Weidner, who said he thinks Depoe Bay is one of just two cities on the Oregon Coast with annunciators, said there are different messages for different types of tsunamis. A tsunami-warning message says, “Alert, alert, a tsunami warning is in effect. Do not go near the harbor or shoreline. Proceed to higher ground outside the tsunami evacuation zone.” After a two-second pause, it continues, “Check reliable media sources for additional information.”
Weidner said all the pre-recorded messages were recently updated, and the test alert will say, “This is a test, this is only a test.” The city council has decided that the Westminster Chimes will be sounded during tests, so as not to startle tourists.
“That will be a good way to know the system is working,” Weidner said, noting the sound will be similar to church bells.
Weidner said the words for the texts and the siren sounds have been contracted with American Signal of Milwaukee, Wis. The sirens themselves were installed in 2010 and refurbished last year. Running on batteries, they can operate in a power outage.
Weidner added that the sirens stand up to the harsh coastal weather. They are made of heavy-duty fiberglass and are 70 feet tall, resembling what some people call a honey dipper or flying saucer, he said.
“They’re pretty much state-of-the-art,” Weidner added. “Their integrity is really good — they have stayed waterproof in our coastal environment.”
The sirens, Weidner concluded, are a way to make the public feel more comfortable.
Demaris, Lincoln County’s emergency manager, said the county “is not a proponent of siren-only devices.” One reason, she said, is because the county faces the possibility of two different types of tsunami, and response to each of them is not the same.
With a distant tsunami, perhaps from an earthquake in Alaska, residents would have a minimum of four hours to prepare. “That’s plenty of time for Public Safety to assist people in evacuating,” Demaris said.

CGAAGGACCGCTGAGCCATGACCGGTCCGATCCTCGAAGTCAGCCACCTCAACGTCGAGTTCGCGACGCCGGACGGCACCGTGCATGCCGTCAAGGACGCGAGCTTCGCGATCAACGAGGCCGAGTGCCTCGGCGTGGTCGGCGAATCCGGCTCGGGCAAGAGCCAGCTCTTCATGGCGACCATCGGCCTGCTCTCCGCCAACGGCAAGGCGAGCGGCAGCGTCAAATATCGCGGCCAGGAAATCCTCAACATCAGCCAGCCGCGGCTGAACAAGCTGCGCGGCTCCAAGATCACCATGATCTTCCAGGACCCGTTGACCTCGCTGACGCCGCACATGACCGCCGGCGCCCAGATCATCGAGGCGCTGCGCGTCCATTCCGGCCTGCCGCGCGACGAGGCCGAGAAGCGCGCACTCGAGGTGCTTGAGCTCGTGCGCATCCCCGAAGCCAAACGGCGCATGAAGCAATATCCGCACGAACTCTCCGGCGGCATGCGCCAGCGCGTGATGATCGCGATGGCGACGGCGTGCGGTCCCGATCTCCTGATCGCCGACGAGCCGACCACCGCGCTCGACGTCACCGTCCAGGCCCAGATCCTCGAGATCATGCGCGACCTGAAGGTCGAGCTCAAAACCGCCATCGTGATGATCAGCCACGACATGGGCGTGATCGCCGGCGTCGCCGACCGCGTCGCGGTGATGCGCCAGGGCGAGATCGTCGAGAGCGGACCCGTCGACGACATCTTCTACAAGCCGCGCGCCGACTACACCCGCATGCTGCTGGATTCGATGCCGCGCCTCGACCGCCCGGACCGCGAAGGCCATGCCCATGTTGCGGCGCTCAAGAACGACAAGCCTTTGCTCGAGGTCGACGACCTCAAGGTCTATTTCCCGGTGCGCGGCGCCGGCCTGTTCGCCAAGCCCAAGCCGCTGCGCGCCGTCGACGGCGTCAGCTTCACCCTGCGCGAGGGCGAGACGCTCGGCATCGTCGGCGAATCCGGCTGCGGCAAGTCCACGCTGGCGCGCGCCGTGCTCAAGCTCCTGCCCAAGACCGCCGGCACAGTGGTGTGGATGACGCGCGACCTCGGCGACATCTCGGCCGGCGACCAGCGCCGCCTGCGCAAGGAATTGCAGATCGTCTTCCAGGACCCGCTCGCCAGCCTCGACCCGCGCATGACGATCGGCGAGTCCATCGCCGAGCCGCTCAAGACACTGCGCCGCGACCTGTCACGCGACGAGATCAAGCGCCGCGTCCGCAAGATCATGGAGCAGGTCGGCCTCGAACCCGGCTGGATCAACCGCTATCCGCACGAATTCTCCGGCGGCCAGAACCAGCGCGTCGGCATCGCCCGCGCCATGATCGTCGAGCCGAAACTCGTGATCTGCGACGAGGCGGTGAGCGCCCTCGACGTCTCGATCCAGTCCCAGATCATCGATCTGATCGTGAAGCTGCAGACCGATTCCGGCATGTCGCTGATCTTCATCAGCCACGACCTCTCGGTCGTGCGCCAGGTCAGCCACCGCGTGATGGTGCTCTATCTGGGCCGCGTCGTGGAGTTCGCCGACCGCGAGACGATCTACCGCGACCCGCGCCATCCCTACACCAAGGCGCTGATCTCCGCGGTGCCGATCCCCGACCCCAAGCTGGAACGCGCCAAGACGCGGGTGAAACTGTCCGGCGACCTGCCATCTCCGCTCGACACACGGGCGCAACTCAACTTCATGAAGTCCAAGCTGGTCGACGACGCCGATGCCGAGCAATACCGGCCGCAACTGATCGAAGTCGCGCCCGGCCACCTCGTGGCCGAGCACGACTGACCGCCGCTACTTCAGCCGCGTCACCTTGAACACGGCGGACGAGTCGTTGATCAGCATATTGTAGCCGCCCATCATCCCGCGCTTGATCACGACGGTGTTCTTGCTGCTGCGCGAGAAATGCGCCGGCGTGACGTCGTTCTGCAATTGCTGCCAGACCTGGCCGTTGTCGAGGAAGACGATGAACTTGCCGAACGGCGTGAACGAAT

But for a Cascadia Subduction Zone earthquake and tsunami right off the Oregon coast, Demaris said that, because the sirens would have to be activated by a human, “that’s not likely to happen when the ground is shaking.
“We have technology on our side,” she said of Lincoln Alerts, noting that sirens are “human dependent.”
The emergency alert system has a different philosophy than sirens, Demaris noted.
“Sirens used to mean a life safety issue, ‘take action and move now,’” she explained. That’s not the case for using a siren to announce a distant tsunami, when it’s a minimum of four hours away. And sometimes sirens go off accidentally.
“They’ve served their purpose,” Demaris said, noting that Tillamook County was the first county in Oregon to terminate the use of warning sirens.
She suggests that anyone who lives, works or drives through Lincoln County, or who has family here, familiarize themselves with tsunami inundation zone maps, and the county and Oregon Department of Geology and Mineral Industries (DOGAMI) websites.
Those who need help in evacuating from an inundation zone after a warning is issued for a distant tsunami can put a “HELP” sign in a prominent window to enable first responders and volunteers conducting triage to quickly identify who needs help first. Displaying an “OK” sign instead allows responders to tend to others first.
The county’s Emergency Management website notes that HELP/OK signs are available for free at the county courthouse in the Emergency Management office; at city halls in Lincoln City, Depoe Bay, Newport, Toledo, Siletz, Waldport and Yachats; at fire stations in Yachats, Waldport, Seal Rock, Siletz, Toledo, Newport, the Depoe Bay Fire District and Lincoln City; and at police stations in Lincoln City and Toledo.
“Kudos go to (former Lincoln County) Sheriff Dennis Dotson and our current leaders — they support emergency response,” Demaris said. “They’ve made it a budget priority.”
And her message? “If you feel the ground shaking, move to high ground if you’re in an inundation area.”
Visit Lincoln County Emergency Management at www.co.lincoln.or.us/emergencymanagement or 541-265-4199 or Lincoln County Oregon Emergency Management on Facebook for more ways to prepare for a tsunami and/or earthquake or other emergency. The DOGAMI site is at www.oregongeology.org.